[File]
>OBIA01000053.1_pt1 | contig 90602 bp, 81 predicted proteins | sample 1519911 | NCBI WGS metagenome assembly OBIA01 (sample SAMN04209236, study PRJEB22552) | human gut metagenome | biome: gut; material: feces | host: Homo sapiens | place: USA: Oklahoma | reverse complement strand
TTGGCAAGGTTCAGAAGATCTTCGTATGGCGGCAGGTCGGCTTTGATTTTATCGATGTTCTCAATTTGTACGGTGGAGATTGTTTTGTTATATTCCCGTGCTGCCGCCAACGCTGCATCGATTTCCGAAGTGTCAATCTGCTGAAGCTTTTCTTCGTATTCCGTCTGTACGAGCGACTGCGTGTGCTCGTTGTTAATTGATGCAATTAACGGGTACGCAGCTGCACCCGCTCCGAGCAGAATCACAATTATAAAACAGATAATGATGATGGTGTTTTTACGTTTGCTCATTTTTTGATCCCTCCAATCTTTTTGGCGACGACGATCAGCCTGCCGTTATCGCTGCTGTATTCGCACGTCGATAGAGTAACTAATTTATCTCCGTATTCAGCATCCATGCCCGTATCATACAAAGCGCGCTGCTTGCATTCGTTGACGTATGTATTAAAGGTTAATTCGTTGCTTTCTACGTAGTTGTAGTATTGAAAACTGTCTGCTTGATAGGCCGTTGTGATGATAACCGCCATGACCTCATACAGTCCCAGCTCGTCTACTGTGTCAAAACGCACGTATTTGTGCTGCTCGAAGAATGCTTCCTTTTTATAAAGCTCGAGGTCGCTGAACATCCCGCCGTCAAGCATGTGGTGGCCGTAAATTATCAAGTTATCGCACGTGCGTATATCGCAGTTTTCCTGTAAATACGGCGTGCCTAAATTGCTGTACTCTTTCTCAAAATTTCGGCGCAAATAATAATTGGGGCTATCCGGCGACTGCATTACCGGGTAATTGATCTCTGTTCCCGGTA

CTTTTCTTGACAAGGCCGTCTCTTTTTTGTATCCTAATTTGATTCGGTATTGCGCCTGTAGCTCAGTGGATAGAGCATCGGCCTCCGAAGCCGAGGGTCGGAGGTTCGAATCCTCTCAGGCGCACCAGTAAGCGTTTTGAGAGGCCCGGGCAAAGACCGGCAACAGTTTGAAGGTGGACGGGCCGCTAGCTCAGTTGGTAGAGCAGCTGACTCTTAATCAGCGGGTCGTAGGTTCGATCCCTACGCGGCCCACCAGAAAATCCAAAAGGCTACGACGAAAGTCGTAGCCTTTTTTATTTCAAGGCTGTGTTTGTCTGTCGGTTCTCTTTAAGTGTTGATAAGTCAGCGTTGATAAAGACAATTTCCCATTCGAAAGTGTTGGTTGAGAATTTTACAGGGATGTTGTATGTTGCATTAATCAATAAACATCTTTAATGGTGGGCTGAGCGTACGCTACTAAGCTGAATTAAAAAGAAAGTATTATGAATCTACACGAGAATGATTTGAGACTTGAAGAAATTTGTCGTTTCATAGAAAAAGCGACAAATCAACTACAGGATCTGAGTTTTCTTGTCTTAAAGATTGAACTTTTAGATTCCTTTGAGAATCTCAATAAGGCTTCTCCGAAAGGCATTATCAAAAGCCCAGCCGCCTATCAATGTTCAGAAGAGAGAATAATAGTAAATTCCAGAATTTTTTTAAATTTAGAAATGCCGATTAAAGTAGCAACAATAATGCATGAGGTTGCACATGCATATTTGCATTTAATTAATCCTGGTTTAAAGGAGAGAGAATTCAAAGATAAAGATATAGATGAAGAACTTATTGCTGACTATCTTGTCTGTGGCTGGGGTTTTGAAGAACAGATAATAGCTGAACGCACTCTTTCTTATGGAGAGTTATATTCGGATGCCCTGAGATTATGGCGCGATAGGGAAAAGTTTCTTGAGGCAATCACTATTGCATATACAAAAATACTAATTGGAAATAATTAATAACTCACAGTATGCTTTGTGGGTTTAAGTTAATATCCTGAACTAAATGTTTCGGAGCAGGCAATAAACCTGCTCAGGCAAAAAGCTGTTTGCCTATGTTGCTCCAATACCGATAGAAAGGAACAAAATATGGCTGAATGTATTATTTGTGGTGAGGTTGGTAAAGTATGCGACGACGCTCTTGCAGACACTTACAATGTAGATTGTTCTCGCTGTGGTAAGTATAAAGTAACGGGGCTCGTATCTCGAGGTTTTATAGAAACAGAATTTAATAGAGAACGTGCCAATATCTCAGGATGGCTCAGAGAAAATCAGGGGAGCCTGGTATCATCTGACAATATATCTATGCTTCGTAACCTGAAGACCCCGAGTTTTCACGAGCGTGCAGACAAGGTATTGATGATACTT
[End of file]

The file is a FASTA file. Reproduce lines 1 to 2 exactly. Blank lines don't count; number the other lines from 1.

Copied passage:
>OBIA01000053.1_pt1 | contig 90602 bp, 81 predicted proteins | sample 1519911 | NCBI WGS metagenome assembly OBIA01 (sample SAMN04209236, study PRJEB22552) | human gut metagenome | biome: gut; material: feces | host: Homo sapiens | place: USA: Oklahoma | reverse complement strand
TTGGCAAGGTTCAGAAGATCTTCGTATGGCGGCAGGTCGGCTTTGATTTTATCGATGTTCTCAATTTGTACGGTGGAGATTGTTTTGTTATATTCCCGTGCTGCCGCCAACGCTGCATCGATTTCCGAAGTGTCAATCTGCTGAAGCTTTTCTTCGTATTCCGTCTGTACGAGCGACTGCGTGTGCTCGTTGTTAATTGATGCAATTAACGGGTACGCAGCTGCACCCGCTCCGAGCAGAATCACAATTATAAAACAGATAATGATGATGGTGTTTTTACGTTTGCTCATTTTTTGATCCCTCCAATCTTTTTGGCGACGACGATCAGCCTGCCGTTATCGCTGCTGTATTCGCACGTCGATAGAGTAACTAATTTATCTCCGTATTCAGCATCCATGCCCGTATCATACAAAGCGCGCTGCTTGCATTCGTTGACGTATGTATTAAAGGTTAATTCGTTGCTTTCTACGTAGTTGTAGTATTGAAAACTGTCTGCTTGATAGGCCGTTGTGATGATAACCGCCATGACCTCATACAGTCCCAGCTCGTCTACTGTGTCAAAACGCACGTATTTGTGCTGCTCGAAGAATGCTTCCTTTTTATAAAGCTCGAGGTCGCTGAACATCCCGCCGTCAAGCATGTGGTGGCCGTAAATTATCAAGTTATCGCACGTGCGTATATCGCAGTTTTCCTGTAAATACGGCGTGCCTAAATTGCTGTACTCTTTCTCAAAATTTCGGCGCAAATAATAATTGGGGCTATCCGGCGACTGCATTACCGGGTAATTGATCTCTGTTCCCGGTA